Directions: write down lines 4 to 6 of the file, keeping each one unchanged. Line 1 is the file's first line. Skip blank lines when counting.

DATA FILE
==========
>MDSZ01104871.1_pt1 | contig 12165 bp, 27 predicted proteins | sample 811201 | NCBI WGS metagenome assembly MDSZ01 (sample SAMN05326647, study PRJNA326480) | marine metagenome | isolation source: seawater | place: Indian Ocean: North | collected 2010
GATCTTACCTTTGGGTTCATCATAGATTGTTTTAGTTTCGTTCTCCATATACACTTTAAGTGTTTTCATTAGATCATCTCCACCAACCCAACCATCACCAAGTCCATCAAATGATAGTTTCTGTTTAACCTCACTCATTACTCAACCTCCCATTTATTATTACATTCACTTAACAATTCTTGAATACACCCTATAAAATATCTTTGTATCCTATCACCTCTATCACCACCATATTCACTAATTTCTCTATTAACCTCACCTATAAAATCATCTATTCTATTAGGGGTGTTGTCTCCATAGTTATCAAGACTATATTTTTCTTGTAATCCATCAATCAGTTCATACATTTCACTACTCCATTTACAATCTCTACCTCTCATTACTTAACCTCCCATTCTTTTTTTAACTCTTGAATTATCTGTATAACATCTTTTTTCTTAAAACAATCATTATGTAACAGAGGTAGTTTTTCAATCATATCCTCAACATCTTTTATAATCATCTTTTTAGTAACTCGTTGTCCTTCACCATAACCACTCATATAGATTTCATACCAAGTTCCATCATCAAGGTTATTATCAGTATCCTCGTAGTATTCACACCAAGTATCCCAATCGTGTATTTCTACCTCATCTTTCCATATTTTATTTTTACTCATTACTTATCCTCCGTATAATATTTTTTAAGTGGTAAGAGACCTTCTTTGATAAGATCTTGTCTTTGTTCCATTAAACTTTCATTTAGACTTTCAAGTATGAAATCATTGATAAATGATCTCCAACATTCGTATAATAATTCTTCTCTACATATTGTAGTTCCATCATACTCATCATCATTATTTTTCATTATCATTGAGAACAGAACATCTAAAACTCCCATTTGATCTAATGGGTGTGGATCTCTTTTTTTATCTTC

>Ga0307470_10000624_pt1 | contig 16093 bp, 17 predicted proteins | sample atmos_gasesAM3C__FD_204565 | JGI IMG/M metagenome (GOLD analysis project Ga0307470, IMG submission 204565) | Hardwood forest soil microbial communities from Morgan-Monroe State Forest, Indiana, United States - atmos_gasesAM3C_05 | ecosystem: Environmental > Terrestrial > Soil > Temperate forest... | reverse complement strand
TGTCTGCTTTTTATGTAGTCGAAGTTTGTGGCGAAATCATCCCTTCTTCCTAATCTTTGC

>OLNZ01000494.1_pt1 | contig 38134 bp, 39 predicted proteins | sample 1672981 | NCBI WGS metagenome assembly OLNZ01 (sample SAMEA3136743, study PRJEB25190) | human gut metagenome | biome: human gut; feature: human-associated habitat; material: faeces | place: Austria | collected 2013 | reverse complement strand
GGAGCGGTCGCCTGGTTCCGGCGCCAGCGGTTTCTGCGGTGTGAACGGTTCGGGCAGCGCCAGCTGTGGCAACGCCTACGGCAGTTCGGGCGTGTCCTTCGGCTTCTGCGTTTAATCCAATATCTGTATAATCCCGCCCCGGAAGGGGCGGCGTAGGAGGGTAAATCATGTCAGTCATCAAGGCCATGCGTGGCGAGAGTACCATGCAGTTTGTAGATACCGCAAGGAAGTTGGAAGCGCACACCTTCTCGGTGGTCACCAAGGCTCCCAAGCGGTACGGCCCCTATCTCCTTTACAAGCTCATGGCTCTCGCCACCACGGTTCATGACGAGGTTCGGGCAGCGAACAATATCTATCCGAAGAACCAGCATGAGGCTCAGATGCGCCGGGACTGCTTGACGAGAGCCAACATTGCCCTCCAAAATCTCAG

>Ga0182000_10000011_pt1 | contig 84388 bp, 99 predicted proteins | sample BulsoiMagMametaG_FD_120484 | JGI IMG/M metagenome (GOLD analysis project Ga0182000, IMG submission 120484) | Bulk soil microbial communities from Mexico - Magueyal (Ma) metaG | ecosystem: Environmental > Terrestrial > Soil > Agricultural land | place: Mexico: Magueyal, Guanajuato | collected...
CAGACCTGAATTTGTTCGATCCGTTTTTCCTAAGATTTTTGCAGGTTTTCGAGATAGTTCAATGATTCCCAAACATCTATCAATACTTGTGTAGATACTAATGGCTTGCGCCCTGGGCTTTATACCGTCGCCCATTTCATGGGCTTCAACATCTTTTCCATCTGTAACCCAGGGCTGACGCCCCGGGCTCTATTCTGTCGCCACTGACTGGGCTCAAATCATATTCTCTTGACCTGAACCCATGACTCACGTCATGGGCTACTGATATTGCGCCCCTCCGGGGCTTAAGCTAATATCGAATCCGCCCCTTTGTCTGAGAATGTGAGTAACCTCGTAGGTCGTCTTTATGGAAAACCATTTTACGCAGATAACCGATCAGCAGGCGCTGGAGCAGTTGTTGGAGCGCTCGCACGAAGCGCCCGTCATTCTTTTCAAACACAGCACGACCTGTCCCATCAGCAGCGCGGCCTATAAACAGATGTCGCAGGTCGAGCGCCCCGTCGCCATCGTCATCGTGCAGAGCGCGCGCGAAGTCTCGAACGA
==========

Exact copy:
TGTCTGCTTTTTATGTAGTCGAAGTTTGTGGCGAAATCATCCCTTCTTCCTAATCTTTGC

>OLNZ01000494.1_pt1 | contig 38134 bp, 39 predicted proteins | sample 1672981 | NCBI WGS metagenome assembly OLNZ01 (sample SAMEA3136743, study PRJEB25190) | human gut metagenome | biome: human gut; feature: human-associated habitat; material: faeces | place: Austria | collected 2013 | reverse complement strand
GGAGCGGTCGCCTGGTTCCGGCGCCAGCGGTTTCTGCGGTGTGAACGGTTCGGGCAGCGCCAGCTGTGGCAACGCCTACGGCAGTTCGGGCGTGTCCTTCGGCTTCTGCGTTTAATCCAATATCTGTATAATCCCGCCCCGGAAGGGGCGGCGTAGGAGGGTAAATCATGTCAGTCATCAAGGCCATGCGTGGCGAGAGTACCATGCAGTTTGTAGATACCGCAAGGAAGTTGGAAGCGCACACCTTCTCGGTGGTCACCAAGGCTCCCAAGCGGTACGGCCCCTATCTCCTTTACAAGCTCATGGCTCTCGCCACCACGGTTCATGACGAGGTTCGGGCAGCGAACAATATCTATCCGAAGAACCAGCATGAGGCTCAGATGCGCCGGGACTGCTTGACGAGAGCCAACATTGCCCTCCAAAATCTCAG